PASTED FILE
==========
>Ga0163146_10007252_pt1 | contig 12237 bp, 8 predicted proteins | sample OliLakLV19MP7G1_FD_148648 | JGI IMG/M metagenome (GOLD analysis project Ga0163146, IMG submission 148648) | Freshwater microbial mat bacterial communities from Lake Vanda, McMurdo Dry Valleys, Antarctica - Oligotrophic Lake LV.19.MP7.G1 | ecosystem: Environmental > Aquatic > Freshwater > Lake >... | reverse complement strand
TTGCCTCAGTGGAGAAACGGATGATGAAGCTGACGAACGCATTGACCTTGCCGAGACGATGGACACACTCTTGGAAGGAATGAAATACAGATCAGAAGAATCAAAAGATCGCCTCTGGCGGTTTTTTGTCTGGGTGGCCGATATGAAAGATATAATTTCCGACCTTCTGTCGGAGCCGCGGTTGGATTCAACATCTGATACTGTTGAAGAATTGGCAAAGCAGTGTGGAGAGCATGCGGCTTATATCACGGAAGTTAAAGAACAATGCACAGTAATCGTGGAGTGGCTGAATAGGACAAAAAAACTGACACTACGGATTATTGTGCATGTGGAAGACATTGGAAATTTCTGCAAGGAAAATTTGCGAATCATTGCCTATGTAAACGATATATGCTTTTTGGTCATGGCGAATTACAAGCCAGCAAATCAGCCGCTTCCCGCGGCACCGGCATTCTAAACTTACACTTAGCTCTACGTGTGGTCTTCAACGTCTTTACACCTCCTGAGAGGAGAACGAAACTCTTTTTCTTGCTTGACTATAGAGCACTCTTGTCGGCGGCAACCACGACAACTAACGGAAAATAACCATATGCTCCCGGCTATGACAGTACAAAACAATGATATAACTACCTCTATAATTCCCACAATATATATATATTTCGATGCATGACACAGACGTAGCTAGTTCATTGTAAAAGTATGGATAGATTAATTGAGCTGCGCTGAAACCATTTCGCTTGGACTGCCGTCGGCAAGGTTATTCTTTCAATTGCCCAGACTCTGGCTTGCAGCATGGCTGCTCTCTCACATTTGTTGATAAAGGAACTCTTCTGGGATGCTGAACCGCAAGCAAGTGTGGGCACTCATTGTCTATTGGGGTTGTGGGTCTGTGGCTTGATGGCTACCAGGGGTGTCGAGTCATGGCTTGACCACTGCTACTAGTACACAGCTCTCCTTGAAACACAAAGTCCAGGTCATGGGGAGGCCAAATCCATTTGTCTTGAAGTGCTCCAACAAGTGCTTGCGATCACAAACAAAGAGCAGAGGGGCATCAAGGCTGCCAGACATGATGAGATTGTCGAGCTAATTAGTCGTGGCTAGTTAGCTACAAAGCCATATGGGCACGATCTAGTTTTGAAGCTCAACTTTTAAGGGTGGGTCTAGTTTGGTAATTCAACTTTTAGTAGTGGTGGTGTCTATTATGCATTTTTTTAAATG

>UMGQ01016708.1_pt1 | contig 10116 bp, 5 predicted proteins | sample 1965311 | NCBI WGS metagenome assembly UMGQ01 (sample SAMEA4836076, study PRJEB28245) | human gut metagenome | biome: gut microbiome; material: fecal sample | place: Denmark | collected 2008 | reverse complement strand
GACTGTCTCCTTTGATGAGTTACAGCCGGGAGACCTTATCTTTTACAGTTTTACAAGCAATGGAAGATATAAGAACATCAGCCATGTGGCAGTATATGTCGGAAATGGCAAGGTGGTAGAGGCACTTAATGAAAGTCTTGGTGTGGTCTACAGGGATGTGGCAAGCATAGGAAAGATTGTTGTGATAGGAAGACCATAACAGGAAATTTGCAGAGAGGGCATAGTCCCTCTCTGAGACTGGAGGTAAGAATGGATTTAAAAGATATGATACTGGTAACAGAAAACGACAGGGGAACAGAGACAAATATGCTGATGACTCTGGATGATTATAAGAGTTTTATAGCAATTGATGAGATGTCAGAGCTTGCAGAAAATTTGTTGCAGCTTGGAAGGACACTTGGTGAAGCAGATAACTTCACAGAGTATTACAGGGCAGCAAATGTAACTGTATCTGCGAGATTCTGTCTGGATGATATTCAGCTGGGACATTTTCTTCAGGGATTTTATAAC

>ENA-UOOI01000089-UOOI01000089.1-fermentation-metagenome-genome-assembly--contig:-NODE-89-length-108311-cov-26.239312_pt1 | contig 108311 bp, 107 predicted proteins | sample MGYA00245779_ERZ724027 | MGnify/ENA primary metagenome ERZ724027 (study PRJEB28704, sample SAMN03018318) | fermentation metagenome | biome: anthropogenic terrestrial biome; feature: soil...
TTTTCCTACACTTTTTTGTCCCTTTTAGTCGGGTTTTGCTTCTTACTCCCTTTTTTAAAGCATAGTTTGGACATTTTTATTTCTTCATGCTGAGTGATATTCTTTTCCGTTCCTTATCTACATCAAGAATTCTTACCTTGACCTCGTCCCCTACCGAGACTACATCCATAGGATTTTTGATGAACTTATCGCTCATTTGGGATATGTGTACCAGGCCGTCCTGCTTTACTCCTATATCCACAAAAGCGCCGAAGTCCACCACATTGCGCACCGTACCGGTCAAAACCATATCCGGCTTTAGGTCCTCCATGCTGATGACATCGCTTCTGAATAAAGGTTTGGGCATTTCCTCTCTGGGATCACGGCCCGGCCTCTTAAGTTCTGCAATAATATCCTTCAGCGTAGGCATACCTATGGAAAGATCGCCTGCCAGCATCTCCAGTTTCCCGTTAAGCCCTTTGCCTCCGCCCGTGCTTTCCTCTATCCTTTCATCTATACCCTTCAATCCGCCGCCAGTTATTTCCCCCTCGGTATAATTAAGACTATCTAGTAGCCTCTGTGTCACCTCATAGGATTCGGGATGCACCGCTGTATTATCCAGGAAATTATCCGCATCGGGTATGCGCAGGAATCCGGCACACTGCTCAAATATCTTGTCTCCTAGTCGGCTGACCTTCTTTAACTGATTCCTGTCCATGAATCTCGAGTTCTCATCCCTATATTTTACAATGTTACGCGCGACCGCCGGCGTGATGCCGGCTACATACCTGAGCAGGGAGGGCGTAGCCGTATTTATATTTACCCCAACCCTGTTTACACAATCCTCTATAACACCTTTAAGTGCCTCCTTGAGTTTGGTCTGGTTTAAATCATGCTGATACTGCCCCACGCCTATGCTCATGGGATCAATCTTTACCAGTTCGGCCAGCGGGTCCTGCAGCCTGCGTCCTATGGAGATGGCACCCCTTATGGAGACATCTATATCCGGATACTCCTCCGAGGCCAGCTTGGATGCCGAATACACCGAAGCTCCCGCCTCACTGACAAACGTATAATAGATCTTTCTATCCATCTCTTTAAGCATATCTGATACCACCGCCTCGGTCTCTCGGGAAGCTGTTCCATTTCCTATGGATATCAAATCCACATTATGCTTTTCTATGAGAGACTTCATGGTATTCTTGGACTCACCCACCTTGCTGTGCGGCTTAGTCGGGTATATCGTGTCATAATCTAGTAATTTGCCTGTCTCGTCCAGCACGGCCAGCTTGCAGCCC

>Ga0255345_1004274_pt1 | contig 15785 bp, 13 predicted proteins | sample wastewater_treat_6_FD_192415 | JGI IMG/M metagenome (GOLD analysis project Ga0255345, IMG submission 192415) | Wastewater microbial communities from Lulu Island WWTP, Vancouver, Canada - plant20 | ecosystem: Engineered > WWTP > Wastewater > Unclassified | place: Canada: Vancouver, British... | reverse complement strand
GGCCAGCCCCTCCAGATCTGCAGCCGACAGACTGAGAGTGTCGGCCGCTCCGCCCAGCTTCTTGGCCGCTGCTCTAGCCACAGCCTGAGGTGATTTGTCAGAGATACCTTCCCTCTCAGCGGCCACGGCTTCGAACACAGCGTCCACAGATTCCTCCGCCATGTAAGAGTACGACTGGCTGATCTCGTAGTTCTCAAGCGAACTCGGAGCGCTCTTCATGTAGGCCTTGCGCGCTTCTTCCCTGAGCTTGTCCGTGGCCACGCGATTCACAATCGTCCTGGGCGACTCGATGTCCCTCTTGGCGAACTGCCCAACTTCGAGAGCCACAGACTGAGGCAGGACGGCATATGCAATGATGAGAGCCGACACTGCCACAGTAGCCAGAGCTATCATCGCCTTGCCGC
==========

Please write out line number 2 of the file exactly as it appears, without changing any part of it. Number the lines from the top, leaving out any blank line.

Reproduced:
TTGCCTCAGTGGAGAAACGGATGATGAAGCTGACGAACGCATTGACCTTGCCGAGACGATGGACACACTCTTGGAAGGAATGAAATACAGATCAGAAGAATCAAAAGATCGCCTCTGGCGGTTTTTTGTCTGGGTGGCCGATATGAAAGATATAATTTCCGACCTTCTGTCGGAGCCGCGGTTGGATTCAACATCTGATACTGTTGAAGAATTGGCAAAGCAGTGTGGAGAGCATGCGGCTTATATCACGGAAGTTAAAGAACAATGCACAGTAATCGTGGAGTGGCTGAATAGGACAAAAAAACTGACACTACGGATTATTGTGCATGTGGAAGACATTGGAAATTTCTGCAAGGAAAATTTGCGAATCATTGCCTATGTAAACGATATATGCTTTTTGGTCATGGCGAATTACAAGCCAGCAAATCAGCCGCTTCCCGCGGCACCGGCATTCTAAACTTACACTTAGCTCTACGTGTGGTCTTCAACGTCTTTACACCTCCTGAGAGGAGAACGAAACTCTTTTTCTTGCTTGACTATAGAGCACTCTTGTCGGCGGCAACCACGACAACTAACGGAAAATAACCATATGCTCCCGGCTATGACAGTACAAAACAATGATATAACTACCTCTATAATTCCCACAATATATATATATTTCGATGCATGACACAGACGTAGCTAGTTCATTGTAAAAGTATGGATAGATTAATTGAGCTGCGCTGAAACCATTTCGCTTGGACTGCCGTCGGCAAGGTTATTCTTTCAATTGCCCAGACTCTGGCTTGCAGCATGGCTGCTCTCTCACATTTGTTGATAAAGGAACTCTTCTGGGATGCTGAACCGCAAGCAAGTGTGGGCACTCATTGTCTATTGGGGTTGTGGGTCTGTGGCTTGATGGCTACCAGGGGTGTCGAGTCATGGCTTGACCACTGCTACTAGTACACAGCTCTCCTTGAAACACAAAGTCCAGGTCATGGGGAGGCCAAATCCATTTGTCTTGAAGTGCTCCAACAAGTGCTTGCGATCACAAACAAAGAGCAGAGGGGCATCAAGGCTGCCAGACATGATGAGATTGTCGAGCTAATTAGTCGTGGCTAGTTAGCTACAAAGCCATATGGGCACGATCTAGTTTTGAAGCTCAACTTTTAAGGGTGGGTCTAGTTTGGTAATTCAACTTTTAGTAGTGGTGGTGTCTATTATGCATTTTTTTAAATG